Former national footballer says World Cup can spark next generation

Icon: Popularity of icons like Sam Kerr and a home World Cup could spur on the next generation of stars says former national player Jane Hornsby. Picture: FFA

Icon: Popularity of icons like Sam Kerr and a home World Cup could spur on the next generation of stars says former national player Jane Hornsby. Picture: FFA

Former Australian national footballer Jane Hornsby is thrilled to see the World Cup coming to Australia and New Zealand in 2023.

The Eden Marine High PE teacher donned the green and gold for Australia as a youth player in 1989 and again in 1993 for the women's squad and said the last two World Cup campaigns had flourished interest in the women's game.

"That's something that has resonated with me, the last two World Cup campaigns have been the biggest advocates for the women's game," Ms Horsnby said.

"Speaking to people over the last eight years, their excitement and interest would have been unheard of 10 years ago."

Increased television coverage with games at a reasonable hour as well as the chance to see some games live are part and parcel of the excitement, but more chances for budding young players was the crux, Ms Hornsby said.

"I'm excited about it coming to Australia because it's going to provide more opportunity to young players who aspire to be that calibre of athlete and hopefully encourage some endorsement of the sport here locally," she beamed.

She said reaching the heights of women's football took enormous passion and sacrifice, but the exposure and potential tourist dollars of bringing the World Cup home could be a boost for the next generation of national players. "It's only a matter of time before we have kids going through to a national level - there is the ability and potential here to do it.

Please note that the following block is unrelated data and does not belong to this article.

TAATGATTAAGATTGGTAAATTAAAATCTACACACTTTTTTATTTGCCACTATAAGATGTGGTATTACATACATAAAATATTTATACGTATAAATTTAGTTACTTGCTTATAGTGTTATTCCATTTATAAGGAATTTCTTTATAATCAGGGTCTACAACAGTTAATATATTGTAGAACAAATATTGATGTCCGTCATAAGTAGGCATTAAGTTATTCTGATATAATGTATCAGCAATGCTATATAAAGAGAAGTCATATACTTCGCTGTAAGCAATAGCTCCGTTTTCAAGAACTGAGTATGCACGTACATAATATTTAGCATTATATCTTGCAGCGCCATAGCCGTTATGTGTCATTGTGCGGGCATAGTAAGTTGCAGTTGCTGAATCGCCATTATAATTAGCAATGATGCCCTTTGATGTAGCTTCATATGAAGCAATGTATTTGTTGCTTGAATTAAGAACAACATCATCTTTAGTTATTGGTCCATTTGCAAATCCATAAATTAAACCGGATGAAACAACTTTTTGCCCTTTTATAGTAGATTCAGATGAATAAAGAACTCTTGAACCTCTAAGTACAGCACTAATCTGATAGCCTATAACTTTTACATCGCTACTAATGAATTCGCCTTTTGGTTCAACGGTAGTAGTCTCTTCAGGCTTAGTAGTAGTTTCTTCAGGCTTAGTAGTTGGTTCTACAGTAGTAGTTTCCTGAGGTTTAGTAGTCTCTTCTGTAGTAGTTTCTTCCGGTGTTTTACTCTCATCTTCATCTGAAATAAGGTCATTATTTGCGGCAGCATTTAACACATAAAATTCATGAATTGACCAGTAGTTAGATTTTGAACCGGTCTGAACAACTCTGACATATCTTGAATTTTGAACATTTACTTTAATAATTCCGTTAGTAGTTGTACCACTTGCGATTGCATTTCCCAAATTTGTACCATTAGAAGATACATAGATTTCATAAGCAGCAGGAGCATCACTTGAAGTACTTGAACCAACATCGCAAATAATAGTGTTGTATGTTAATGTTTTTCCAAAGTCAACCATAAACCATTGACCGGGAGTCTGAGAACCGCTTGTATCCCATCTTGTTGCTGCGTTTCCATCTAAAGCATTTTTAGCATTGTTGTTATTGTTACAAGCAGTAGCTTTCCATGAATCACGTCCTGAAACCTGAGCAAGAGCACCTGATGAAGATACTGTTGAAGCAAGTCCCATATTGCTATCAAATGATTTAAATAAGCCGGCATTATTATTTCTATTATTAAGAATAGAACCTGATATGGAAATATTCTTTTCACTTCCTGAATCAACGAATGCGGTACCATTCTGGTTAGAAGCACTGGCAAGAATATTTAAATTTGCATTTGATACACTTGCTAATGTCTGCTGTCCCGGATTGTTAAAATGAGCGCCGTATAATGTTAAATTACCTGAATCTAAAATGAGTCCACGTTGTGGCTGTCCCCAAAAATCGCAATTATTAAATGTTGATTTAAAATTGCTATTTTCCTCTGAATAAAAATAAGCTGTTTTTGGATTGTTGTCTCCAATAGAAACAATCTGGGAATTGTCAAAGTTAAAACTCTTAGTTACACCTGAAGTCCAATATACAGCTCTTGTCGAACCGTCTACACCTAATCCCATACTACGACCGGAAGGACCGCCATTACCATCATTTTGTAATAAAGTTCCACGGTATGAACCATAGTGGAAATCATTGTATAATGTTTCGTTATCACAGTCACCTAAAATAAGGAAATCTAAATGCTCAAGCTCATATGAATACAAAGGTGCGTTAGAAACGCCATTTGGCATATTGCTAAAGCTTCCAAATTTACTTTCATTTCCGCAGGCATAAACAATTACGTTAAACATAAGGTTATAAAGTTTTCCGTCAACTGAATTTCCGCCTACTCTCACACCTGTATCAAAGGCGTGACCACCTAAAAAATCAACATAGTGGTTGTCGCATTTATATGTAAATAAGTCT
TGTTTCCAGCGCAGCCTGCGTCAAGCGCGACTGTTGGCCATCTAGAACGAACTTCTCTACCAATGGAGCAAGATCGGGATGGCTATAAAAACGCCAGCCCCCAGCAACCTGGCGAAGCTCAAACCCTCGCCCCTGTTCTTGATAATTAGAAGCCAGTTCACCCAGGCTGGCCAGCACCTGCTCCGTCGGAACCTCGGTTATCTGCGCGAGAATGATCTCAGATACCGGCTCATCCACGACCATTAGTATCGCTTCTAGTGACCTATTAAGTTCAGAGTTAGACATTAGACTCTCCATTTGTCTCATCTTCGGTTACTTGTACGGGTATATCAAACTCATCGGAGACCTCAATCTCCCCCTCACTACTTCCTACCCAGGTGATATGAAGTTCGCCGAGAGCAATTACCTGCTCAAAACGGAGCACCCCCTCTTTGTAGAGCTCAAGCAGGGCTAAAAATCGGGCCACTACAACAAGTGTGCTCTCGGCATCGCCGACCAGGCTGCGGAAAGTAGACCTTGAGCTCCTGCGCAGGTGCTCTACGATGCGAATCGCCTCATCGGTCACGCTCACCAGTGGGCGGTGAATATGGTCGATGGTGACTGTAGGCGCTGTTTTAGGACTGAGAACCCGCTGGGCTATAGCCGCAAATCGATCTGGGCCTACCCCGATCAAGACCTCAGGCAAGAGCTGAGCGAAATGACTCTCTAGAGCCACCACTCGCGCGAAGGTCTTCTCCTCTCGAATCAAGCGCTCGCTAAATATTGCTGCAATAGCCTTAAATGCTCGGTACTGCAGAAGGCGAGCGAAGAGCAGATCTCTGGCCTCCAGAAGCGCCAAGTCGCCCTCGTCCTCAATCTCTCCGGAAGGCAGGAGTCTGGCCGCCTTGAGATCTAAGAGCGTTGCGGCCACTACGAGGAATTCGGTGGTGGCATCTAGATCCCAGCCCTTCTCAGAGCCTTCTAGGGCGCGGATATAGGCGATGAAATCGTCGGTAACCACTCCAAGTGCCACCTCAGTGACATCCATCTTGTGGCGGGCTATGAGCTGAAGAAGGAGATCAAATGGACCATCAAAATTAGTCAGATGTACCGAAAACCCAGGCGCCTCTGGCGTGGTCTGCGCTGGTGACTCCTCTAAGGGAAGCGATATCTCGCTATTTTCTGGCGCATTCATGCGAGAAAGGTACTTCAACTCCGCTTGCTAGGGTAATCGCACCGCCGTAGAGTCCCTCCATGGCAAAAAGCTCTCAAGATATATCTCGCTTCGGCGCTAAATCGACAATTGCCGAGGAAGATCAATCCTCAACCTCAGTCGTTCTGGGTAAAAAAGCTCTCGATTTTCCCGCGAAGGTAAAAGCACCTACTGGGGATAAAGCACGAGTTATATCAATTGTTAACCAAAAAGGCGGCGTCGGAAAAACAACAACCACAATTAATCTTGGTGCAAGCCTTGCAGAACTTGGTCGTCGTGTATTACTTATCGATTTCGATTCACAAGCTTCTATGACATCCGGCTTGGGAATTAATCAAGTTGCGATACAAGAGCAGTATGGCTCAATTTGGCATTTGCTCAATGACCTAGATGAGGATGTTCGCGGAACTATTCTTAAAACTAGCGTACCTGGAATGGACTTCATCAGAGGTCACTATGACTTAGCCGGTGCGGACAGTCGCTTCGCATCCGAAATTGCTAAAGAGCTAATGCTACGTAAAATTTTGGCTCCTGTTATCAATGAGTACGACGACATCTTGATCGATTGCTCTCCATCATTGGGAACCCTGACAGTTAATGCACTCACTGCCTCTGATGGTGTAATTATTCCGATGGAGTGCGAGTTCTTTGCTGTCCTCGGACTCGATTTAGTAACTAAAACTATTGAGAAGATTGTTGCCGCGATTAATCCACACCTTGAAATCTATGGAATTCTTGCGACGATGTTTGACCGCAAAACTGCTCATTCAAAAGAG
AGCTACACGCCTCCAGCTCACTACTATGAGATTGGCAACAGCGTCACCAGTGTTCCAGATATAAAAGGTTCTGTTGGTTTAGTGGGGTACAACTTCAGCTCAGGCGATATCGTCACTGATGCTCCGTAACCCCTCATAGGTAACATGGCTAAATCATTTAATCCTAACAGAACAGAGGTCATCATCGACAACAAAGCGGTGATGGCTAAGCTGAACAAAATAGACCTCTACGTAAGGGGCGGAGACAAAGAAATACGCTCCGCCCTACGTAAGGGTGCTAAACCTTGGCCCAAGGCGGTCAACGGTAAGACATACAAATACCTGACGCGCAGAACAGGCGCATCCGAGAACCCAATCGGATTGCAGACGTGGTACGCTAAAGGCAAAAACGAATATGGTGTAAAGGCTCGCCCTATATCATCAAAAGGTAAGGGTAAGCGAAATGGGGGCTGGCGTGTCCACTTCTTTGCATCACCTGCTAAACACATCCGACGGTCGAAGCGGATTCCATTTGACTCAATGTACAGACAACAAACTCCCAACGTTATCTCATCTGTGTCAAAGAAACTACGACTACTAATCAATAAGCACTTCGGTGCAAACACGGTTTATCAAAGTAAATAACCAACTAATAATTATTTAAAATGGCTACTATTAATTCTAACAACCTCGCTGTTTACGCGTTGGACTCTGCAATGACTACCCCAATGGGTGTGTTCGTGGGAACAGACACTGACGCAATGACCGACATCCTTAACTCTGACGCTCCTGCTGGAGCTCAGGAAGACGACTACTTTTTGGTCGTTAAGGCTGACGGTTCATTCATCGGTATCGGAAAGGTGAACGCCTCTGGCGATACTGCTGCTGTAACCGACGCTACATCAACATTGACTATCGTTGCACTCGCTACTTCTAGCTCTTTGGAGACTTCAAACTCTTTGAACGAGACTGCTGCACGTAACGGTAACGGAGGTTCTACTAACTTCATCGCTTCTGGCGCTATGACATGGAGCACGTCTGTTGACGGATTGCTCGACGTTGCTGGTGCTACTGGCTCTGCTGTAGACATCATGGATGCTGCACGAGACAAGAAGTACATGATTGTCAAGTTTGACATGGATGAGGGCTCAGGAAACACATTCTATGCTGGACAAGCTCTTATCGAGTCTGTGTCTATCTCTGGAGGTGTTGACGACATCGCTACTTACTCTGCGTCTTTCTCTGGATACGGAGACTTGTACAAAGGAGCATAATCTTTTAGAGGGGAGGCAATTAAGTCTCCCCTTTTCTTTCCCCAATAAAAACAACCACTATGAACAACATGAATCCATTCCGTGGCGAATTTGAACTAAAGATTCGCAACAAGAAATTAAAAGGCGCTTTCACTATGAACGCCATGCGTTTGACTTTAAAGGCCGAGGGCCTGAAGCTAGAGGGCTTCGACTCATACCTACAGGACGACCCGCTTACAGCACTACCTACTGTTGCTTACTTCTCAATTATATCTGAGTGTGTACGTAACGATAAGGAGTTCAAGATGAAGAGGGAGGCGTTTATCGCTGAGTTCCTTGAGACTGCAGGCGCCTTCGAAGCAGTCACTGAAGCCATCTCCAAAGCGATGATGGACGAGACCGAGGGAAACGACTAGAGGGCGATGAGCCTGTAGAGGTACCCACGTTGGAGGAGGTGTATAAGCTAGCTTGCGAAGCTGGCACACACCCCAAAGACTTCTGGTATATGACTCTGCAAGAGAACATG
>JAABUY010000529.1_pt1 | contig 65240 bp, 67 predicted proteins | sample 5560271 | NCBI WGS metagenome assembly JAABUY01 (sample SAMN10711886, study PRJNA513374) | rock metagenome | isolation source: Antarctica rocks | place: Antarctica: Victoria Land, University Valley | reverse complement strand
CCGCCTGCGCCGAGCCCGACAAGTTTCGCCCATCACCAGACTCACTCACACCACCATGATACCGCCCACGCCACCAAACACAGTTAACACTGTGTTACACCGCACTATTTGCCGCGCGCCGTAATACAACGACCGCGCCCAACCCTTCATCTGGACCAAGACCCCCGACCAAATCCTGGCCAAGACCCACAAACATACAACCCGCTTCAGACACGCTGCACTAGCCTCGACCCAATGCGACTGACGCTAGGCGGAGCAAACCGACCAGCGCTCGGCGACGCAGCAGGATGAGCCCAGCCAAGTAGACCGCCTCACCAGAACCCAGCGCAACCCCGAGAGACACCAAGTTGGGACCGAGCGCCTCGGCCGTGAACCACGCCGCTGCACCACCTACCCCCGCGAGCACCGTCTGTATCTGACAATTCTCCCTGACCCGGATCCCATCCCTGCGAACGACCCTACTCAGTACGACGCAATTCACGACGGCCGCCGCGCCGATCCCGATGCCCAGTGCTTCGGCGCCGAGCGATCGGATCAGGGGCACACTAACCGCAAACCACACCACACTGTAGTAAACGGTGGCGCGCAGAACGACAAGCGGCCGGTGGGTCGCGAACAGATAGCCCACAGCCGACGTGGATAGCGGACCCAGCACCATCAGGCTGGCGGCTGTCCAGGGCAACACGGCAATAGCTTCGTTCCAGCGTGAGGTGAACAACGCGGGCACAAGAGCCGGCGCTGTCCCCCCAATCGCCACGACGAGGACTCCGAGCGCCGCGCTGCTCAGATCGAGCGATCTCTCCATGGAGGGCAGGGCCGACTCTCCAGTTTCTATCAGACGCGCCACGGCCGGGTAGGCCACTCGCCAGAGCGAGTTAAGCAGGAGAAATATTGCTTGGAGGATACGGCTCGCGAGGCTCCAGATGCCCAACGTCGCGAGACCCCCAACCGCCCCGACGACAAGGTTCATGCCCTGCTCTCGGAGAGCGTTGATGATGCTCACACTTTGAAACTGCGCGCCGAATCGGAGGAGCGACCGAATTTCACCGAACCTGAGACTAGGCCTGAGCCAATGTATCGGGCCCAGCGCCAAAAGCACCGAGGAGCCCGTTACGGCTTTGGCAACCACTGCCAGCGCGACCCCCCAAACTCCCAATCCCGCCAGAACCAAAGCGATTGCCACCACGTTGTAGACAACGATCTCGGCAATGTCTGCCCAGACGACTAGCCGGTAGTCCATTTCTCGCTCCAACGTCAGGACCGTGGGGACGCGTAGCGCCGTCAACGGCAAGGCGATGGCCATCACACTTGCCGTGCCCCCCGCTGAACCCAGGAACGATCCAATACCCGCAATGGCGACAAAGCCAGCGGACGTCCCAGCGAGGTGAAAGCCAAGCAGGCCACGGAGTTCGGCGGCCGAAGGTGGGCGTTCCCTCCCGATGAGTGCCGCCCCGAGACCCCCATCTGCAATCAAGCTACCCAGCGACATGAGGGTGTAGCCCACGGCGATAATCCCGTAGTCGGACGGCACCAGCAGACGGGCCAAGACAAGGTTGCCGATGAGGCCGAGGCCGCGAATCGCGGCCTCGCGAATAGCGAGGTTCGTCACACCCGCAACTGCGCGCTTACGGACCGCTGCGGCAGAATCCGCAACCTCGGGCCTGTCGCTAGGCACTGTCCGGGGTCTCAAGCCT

"As a school teacher here at Eden with just the success of the Matildas in their last few campaigns it has become a topic of conversation not just for the girls, but the boys as well," Ms Hornsby said.

"Iconic players like Sam Kerr have become a hot topic and their success is driving the conversation.

"It's a real testament to the game to see things moving in a positive direction - it's fantastic to have it here."

Ms Hornsby said growing up in Sydney was an advantage on her journey to reaching the national team, but there were still financial and travel constraints for aspiring players on the Far South Coast.

"With the World Cup coming here, there are girls who might not otherwise get the opportunity who could start to be noticed."

Ms Hornsby said there is already talented young women aspiring to the next level like Eden's Charli Mitchell and Cobargo's EJ Norris who have played in Canberra and representative outfits, while her own daughter Emma Bennett and Bega's Luella Boulton form part of the Southern Branch FC to contest a 22-week state comp based in Nowra.

"We travel to Nowra each weekend, or further if it is an away game," she said.

"And I only hope the news of this tournament looks at tapping in to some of the grassroots talent in regional areas because there is a lot of talent there."

This story Football World Cup to spur next generation of stars first appeared on Magnet.